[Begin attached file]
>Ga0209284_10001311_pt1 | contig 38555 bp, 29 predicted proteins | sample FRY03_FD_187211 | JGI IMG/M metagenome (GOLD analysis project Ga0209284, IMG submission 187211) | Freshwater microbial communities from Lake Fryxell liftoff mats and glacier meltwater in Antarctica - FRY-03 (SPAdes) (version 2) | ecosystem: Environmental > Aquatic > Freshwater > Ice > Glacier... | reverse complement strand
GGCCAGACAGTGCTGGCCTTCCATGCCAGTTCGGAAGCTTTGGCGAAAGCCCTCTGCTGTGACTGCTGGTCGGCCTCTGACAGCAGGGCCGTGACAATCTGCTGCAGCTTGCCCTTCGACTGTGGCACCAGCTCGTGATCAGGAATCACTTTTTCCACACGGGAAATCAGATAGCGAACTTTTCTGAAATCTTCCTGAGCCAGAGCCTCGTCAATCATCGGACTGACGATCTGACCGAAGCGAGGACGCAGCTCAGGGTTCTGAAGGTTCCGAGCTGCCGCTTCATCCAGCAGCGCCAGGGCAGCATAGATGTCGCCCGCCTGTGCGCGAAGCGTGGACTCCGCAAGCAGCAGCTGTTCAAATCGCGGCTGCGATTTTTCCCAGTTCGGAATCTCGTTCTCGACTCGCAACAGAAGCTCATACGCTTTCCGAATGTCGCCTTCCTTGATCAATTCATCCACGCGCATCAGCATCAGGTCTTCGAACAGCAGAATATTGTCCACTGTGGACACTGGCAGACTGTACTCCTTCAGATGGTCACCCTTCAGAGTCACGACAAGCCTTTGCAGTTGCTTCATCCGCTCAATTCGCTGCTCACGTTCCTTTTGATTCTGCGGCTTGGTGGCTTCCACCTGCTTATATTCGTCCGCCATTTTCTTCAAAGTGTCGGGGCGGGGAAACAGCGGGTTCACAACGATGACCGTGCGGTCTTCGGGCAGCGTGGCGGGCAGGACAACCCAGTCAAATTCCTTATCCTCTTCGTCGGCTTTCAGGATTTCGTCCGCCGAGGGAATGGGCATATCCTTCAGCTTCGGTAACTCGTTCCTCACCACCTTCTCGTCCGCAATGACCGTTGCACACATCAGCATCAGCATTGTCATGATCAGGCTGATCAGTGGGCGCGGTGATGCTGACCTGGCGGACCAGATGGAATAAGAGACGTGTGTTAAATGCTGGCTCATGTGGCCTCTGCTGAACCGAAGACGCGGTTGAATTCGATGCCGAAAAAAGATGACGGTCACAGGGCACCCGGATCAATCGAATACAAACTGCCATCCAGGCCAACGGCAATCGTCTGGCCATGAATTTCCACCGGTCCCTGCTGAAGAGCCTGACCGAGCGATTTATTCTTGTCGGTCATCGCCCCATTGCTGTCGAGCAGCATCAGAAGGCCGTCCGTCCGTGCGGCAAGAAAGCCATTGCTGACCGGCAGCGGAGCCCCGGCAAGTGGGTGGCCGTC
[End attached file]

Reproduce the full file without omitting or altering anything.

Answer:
>Ga0209284_10001311_pt1 | contig 38555 bp, 29 predicted proteins | sample FRY03_FD_187211 | JGI IMG/M metagenome (GOLD analysis project Ga0209284, IMG submission 187211) | Freshwater microbial communities from Lake Fryxell liftoff mats and glacier meltwater in Antarctica - FRY-03 (SPAdes) (version 2) | ecosystem: Environmental > Aquatic > Freshwater > Ice > Glacier... | reverse complement strand
GGCCAGACAGTGCTGGCCTTCCATGCCAGTTCGGAAGCTTTGGCGAAAGCCCTCTGCTGTGACTGCTGGTCGGCCTCTGACAGCAGGGCCGTGACAATCTGCTGCAGCTTGCCCTTCGACTGTGGCACCAGCTCGTGATCAGGAATCACTTTTTCCACACGGGAAATCAGATAGCGAACTTTTCTGAAATCTTCCTGAGCCAGAGCCTCGTCAATCATCGGACTGACGATCTGACCGAAGCGAGGACGCAGCTCAGGGTTCTGAAGGTTCCGAGCTGCCGCTTCATCCAGCAGCGCCAGGGCAGCATAGATGTCGCCCGCCTGTGCGCGAAGCGTGGACTCCGCAAGCAGCAGCTGTTCAAATCGCGGCTGCGATTTTTCCCAGTTCGGAATCTCGTTCTCGACTCGCAACAGAAGCTCATACGCTTTCCGAATGTCGCCTTCCTTGATCAATTCATCCACGCGCATCAGCATCAGGTCTTCGAACAGCAGAATATTGTCCACTGTGGACACTGGCAGACTGTACTCCTTCAGATGGTCACCCTTCAGAGTCACGACAAGCCTTTGCAGTTGCTTCATCCGCTCAATTCGCTGCTCACGTTCCTTTTGATTCTGCGGCTTGGTGGCTTCCACCTGCTTATATTCGTCCGCCATTTTCTTCAAAGTGTCGGGGCGGGGAAACAGCGGGTTCACAACGATGACCGTGCGGTCTTCGGGCAGCGTGGCGGGCAGGACAACCCAGTCAAATTCCTTATCCTCTTCGTCGGCTTTCAGGATTTCGTCCGCCGAGGGAATGGGCATATCCTTCAGCTTCGGTAACTCGTTCCTCACCACCTTCTCGTCCGCAATGACCGTTGCACACATCAGCATCAGCATTGTCATGATCAGGCTGATCAGTGGGCGCGGTGATGCTGACCTGGCGGACCAGATGGAATAAGAGACGTGTGTTAAATGCTGGCTCATGTGGCCTCTGCTGAACCGAAGACGCGGTTGAATTCGATGCCGAAAAAAGATGACGGTCACAGGGCACCCGGATCAATCGAATACAAACTGCCATCCAGGCCAACGGCAATCGTCTGGCCATGAATTTCCACCGGTCCCTGCTGAAGAGCCTGACCGAGCGATTTATTCTTGTCGGTCATCGCCCCATTGCTGTCGAGCAGCATCAGAAGGCCGTCCGTCCGTGCGGCAAGAAAGCCATTGCTGACCGGCAGCGGAGCCCCGGCAAGTGGGTGGCCGTC